Alkermes plc announced preliminary results, including initial proof-of-concept data, from a phase 1 study evaluating ALKS 2680, the company’s novel, investigational orexin-2 receptor agonist in development for the treatment of narcolepsy.
The ongoing phase 1 study is evaluating the safety, tolerability, pharmacokinetics, and pharmacodynamics of ALKS 2680 in healthy volunteers and patients with narcolepsy or idiopathic hypersomnia via once-daily oral administration. Initial data from the single- and multiple-ascending dose evaluations in healthy volunteers and the first cohort of four patients with narcolepsy type 1 will be presented at the 2023 World Sleep Congress.
The patients with narcolepsy type 1 were randomized to a crossover study in which each received 1 mg, 3 mg, and 8 mg of ALKS 2680 and placebo, with washout periods between each treatment. Single administration of each dose strength of ALKS 2680 achieved statistically significant, clinically meaningful improvements compared to placebo in wakefulness, as measured by the maintenance of wakefulness test (MTW).
In the four patients with narcolepsy type 1, treatment with ALKS 2680 demonstrated improved sleep latency compared to placebo at all doses tested, with a clear dose-response. Following treatment with ALKS 2680, mean sleep latency in patients improved by 18 minutes, 30 minutes, and 37 minutes from mean pre-treatment baseline sleep latency of three minutes at the 1 mg, 3 mg, and 8 mg doses, respectively. Placebo treatment resulted in a one-minute reduction in mean sleep latency. The differences between ALKS 2680 and placebo were statistically significant for all doses: 1 mg (p<0.01), 3 mg (p<0.001), and 8 mg (p<0.001).
Treatment with ALKS 2680 resulted in clinically meaningful improvements in MWT from baseline at all doses tested. At the 8 mg dose of ALKS 2680, patients maintained wakefulness for the full 40-minute MWT duration, up to 10 hours post-dose. MWT scores at 3 mg were comparable to the 8 mg scores for the first six hours post-dose, and treatment with both the 1 mg and 3 mg doses of ALKS 2680 resulted in improved MWT scores up to eight hours post-dose.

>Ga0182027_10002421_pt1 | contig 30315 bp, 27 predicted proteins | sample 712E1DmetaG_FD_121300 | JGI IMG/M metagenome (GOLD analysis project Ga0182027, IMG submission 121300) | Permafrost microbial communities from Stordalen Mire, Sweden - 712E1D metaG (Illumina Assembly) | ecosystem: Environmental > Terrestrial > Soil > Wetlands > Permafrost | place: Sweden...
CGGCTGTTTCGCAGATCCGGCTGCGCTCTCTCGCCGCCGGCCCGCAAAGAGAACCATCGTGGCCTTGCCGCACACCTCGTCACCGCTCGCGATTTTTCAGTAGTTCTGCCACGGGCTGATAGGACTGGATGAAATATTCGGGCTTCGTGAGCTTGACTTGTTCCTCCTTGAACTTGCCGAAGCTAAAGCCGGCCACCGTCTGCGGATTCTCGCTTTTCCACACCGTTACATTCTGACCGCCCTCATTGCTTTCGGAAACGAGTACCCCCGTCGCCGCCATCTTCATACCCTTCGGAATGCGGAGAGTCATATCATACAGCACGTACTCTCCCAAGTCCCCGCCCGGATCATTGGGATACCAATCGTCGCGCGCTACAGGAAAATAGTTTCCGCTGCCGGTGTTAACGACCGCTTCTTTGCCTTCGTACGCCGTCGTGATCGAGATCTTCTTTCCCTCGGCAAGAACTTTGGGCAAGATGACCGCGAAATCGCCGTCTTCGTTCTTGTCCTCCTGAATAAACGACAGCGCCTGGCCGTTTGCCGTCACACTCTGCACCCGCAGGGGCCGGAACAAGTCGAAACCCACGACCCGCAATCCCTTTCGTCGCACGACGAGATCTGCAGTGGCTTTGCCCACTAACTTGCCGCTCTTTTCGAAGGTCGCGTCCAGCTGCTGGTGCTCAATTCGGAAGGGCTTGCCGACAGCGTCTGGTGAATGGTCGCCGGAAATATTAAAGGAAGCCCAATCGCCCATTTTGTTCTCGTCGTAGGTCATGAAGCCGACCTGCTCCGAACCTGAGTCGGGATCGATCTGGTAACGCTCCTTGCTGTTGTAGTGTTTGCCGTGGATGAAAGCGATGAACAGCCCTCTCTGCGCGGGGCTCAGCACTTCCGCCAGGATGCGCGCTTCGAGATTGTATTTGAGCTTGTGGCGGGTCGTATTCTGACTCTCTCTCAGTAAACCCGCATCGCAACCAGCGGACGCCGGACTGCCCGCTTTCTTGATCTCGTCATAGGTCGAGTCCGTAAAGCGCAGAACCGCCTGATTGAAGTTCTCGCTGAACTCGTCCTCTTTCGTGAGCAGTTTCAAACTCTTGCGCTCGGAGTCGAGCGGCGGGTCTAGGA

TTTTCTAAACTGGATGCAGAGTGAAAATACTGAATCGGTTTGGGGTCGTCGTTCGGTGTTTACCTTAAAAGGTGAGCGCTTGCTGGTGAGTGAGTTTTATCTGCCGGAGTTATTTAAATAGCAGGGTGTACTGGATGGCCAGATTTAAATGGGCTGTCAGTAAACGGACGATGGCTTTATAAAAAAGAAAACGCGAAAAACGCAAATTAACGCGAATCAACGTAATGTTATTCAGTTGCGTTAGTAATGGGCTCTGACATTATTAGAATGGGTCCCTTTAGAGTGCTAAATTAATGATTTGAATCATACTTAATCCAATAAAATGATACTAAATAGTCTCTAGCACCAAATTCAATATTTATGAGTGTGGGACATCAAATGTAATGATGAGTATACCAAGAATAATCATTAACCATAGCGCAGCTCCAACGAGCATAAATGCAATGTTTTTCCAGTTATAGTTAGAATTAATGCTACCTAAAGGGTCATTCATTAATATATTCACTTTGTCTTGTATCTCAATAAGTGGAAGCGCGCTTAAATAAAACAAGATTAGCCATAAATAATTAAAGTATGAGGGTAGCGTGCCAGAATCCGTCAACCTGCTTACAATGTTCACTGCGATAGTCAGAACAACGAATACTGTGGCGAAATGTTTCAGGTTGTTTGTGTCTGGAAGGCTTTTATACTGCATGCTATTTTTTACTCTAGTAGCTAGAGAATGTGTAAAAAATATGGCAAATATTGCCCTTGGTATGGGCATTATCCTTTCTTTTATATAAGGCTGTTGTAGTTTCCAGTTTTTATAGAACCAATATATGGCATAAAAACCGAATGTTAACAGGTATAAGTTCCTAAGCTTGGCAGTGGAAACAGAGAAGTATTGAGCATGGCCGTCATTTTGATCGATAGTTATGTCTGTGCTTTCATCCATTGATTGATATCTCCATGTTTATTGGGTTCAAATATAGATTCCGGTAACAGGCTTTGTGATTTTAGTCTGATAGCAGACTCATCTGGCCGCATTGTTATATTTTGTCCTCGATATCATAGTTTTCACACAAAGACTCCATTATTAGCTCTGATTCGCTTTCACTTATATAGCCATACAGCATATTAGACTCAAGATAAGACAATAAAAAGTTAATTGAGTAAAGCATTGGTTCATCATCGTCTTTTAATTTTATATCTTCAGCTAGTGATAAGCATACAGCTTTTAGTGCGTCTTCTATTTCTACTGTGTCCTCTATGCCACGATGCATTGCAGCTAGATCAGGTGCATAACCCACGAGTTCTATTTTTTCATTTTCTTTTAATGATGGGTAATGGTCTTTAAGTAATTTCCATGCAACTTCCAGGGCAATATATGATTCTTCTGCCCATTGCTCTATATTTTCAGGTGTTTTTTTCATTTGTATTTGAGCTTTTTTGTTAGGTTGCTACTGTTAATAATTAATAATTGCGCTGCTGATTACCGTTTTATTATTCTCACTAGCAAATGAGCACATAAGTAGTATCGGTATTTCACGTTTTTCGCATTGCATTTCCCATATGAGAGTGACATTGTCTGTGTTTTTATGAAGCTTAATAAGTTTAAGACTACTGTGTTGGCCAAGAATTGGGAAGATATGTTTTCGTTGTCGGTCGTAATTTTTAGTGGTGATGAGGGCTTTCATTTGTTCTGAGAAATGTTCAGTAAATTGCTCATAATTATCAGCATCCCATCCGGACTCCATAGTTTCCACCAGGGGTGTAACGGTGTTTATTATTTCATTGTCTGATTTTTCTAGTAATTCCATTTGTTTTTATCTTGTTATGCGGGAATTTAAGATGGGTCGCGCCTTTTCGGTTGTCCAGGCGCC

ALKS 2680 was generally well tolerated across all doses tested in the patients with narcolepsy type 1.
Drug-related adverse events were seen only at the 8 mg dose and were mild in severity. The adverse advents observed in >1 participant and deemed to be treatment-emergent at the 8 mg dose were insomnia (n=3), pollakiuria (urinary urgency or frequency) (n=2), and salivary hypersecretion (n=2). There were no serious adverse events or adverse events leading to discontinuation. Additionally, there were no clinically meaningful, treatment-emergent changes in hepatic and renal parameters, vital signs, or electrocardiogram parameters.
“The early proof-of-concept and safety data we’ve seen in this ongoing phase 1 study of ALKS 2680 in both healthy volunteers and four patients with narcolepsy type 1 are compelling. These data support further evaluation of ALKS 2680 as a potential treatment for narcolepsy,” says Brendon Yee, PhD, professor of respiratory and sleep physician at the Woolcock Institute of Medical Research, in a release. “Orexin-2 receptor agonists such as ALKS 2680 represent an exciting new class of potential treatments for narcolepsy, with the opportunity to transform the treatment paradigm for people living with this disease.”
In healthy volunteers, ALKS 2680 was evaluated at single- and multiple-ascending doses. In the single-dose evaluation, ALKS 2680 was dosed from 1 mg to 50 mg. In the multiple-dose evaluation, participants received single daily doses of ALKS 2680 at 3 mg, 8 mg, 15 mg, and 25 mg strengths for up to 10 days.
ALKS 2680 was generally well tolerated across all doses tested, and the maximum tolerated dose was not reached. Most adverse events were mild, transient, and resolved without intervention or treatment interruption. In the single-ascending dose evaluation, adverse events observed in >1 participant and deemed related to the study drug were dizziness, pollakiuria, nausea, and blurred vision, and most occurred at or above the 15 mg dose level.
In the multiple-ascending dose evaluation, adverse events observed in >1 participant and deemed related to the study drug were insomnia, dizziness, pollakiuria, and visual disturbances described as blurred or distorted vision, and most occurred at or above the 8 mg dose. No safety signals were identified in vital signs, laboratory parameters, or electrocardiogram.
In healthy volunteers, ALKS 2680 was observed to be centrally active and to have a pharmacokinetic and pharmacodynamic profile that supports once-daily oral dosing.
“Narcolepsy is a serious, chronic, neurological disease that impairs regulation of the sleep-wake cycle and negatively impacts daily life. There is significant unmet need for people with narcolepsy, as no currently available treatments address the underlying biology of the disease: orexin deficiency or dysfunction,” says Craig Hopkinson, MD, chief medical officer and executive vice president of research and development at Alkermes, in a release. “These initial data support our design rationale for ALKS 2680 as a highly potent, orally bioavailable, selective orexin-2 receptor agonist designed to address the underlying pathology of narcolepsy. The consistent and dose-dependent effects observed in the initial proof-of-concept data enable dose selection for evaluation in phase 2. We look forward to sharing additional updates from the phase 1 study and plan to initiate our phase 2 study of ALKS 2680 in the first half of 2024.”